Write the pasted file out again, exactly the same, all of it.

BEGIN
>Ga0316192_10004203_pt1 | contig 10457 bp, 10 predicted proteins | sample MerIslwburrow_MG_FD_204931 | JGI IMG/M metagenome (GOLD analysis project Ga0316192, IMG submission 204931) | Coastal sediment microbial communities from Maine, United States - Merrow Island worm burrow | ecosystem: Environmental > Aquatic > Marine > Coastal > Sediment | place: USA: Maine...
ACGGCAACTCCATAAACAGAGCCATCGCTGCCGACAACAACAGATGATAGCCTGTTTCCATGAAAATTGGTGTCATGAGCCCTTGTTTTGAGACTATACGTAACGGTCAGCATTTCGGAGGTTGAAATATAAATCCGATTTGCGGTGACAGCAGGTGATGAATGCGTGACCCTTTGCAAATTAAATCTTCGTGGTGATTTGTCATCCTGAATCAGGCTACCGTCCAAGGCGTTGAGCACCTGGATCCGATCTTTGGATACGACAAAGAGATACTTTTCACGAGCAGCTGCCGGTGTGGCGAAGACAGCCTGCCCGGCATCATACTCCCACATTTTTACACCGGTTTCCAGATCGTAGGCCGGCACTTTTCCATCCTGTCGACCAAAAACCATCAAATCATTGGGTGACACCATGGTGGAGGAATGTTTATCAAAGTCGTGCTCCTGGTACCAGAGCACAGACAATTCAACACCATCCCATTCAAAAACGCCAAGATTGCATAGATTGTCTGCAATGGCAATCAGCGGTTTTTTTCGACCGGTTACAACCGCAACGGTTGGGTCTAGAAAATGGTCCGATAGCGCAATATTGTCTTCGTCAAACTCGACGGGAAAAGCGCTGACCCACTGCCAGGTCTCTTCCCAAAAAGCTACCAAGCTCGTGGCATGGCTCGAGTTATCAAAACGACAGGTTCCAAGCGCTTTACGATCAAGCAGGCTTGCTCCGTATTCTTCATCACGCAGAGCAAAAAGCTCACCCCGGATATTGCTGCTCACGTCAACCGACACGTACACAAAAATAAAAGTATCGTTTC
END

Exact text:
>Ga0316192_10004203_pt1 | contig 10457 bp, 10 predicted proteins | sample MerIslwburrow_MG_FD_204931 | JGI IMG/M metagenome (GOLD analysis project Ga0316192, IMG submission 204931) | Coastal sediment microbial communities from Maine, United States - Merrow Island worm burrow | ecosystem: Environmental > Aquatic > Marine > Coastal > Sediment | place: USA: Maine...
ACGGCAACTCCATAAACAGAGCCATCGCTGCCGACAACAACAGATGATAGCCTGTTTCCATGAAAATTGGTGTCATGAGCCCTTGTTTTGAGACTATACGTAACGGTCAGCATTTCGGAGGTTGAAATATAAATCCGATTTGCGGTGACAGCAGGTGATGAATGCGTGACCCTTTGCAAATTAAATCTTCGTGGTGATTTGTCATCCTGAATCAGGCTACCGTCCAAGGCGTTGAGCACCTGGATCCGATCTTTGGATACGACAAAGAGATACTTTTCACGAGCAGCTGCCGGTGTGGCGAAGACAGCCTGCCCGGCATCATACTCCCACATTTTTACACCGGTTTCCAGATCGTAGGCCGGCACTTTTCCATCCTGTCGACCAAAAACCATCAAATCATTGGGTGACACCATGGTGGAGGAATGTTTATCAAAGTCGTGCTCCTGGTACCAGAGCACAGACAATTCAACACCATCCCATTCAAAAACGCCAAGATTGCATAGATTGTCTGCAATGGCAATCAGCGGTTTTTTTCGACCGGTTACAACCGCAACGGTTGGGTCTAGAAAATGGTCCGATAGCGCAATATTGTCTTCGTCAAACTCGACGGGAAAAGCGCTGACCCACTGCCAGGTCTCTTCCCAAAAAGCTACCAAGCTCGTGGCATGGCTCGAGTTATCAAAACGACAGGTTCCAAGCGCTTTACGATCAAGCAGGCTTGCTCCGTATTCTTCATCACGCAGAGCAAAAAGCTCACCCCGGATATTGCTGCTCACGTCAACCGACACGTACACAAAAATAAAAGTATCGTTTC